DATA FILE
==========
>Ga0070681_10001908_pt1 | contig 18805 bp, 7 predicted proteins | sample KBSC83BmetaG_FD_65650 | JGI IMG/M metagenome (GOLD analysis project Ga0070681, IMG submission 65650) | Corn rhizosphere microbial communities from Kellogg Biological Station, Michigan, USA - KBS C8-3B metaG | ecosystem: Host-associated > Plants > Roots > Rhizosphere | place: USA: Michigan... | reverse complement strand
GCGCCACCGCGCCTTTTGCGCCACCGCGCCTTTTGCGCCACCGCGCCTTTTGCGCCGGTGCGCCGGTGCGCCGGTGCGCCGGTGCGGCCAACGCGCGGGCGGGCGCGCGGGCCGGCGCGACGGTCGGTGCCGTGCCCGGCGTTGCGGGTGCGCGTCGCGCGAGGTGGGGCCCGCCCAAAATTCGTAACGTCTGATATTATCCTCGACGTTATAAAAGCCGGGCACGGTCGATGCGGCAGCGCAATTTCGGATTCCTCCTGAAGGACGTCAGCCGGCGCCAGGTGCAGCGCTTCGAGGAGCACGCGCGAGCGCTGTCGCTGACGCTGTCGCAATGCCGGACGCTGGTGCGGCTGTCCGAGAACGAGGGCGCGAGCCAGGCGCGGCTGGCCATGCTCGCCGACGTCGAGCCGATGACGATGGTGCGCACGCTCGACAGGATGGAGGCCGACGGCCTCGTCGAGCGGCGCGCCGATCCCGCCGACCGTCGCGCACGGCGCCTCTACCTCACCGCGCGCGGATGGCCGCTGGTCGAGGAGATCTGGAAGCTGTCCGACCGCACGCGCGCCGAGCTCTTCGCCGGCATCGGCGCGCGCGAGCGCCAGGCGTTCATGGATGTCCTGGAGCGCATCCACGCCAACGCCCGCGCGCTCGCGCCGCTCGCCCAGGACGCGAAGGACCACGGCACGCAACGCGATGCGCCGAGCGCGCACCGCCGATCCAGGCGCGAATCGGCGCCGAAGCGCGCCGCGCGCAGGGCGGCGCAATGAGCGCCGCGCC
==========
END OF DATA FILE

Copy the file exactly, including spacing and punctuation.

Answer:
>Ga0070681_10001908_pt1 | contig 18805 bp, 7 predicted proteins | sample KBSC83BmetaG_FD_65650 | JGI IMG/M metagenome (GOLD analysis project Ga0070681, IMG submission 65650) | Corn rhizosphere microbial communities from Kellogg Biological Station, Michigan, USA - KBS C8-3B metaG | ecosystem: Host-associated > Plants > Roots > Rhizosphere | place: USA: Michigan... | reverse complement strand
GCGCCACCGCGCCTTTTGCGCCACCGCGCCTTTTGCGCCACCGCGCCTTTTGCGCCGGTGCGCCGGTGCGCCGGTGCGCCGGTGCGGCCAACGCGCGGGCGGGCGCGCGGGCCGGCGCGACGGTCGGTGCCGTGCCCGGCGTTGCGGGTGCGCGTCGCGCGAGGTGGGGCCCGCCCAAAATTCGTAACGTCTGATATTATCCTCGACGTTATAAAAGCCGGGCACGGTCGATGCGGCAGCGCAATTTCGGATTCCTCCTGAAGGACGTCAGCCGGCGCCAGGTGCAGCGCTTCGAGGAGCACGCGCGAGCGCTGTCGCTGACGCTGTCGCAATGCCGGACGCTGGTGCGGCTGTCCGAGAACGAGGGCGCGAGCCAGGCGCGGCTGGCCATGCTCGCCGACGTCGAGCCGATGACGATGGTGCGCACGCTCGACAGGATGGAGGCCGACGGCCTCGTCGAGCGGCGCGCCGATCCCGCCGACCGTCGCGCACGGCGCCTCTACCTCACCGCGCGCGGATGGCCGCTGGTCGAGGAGATCTGGAAGCTGTCCGACCGCACGCGCGCCGAGCTCTTCGCCGGCATCGGCGCGCGCGAGCGCCAGGCGTTCATGGATGTCCTGGAGCGCATCCACGCCAACGCCCGCGCGCTCGCGCCGCTCGCCCAGGACGCGAAGGACCACGGCACGCAACGCGATGCGCCGAGCGCGCACCGCCGATCCAGGCGCGAATCGGCGCCGAAGCGCGCCGCGCGCAGGGCGGCGCAATGAGCGCCGCGCC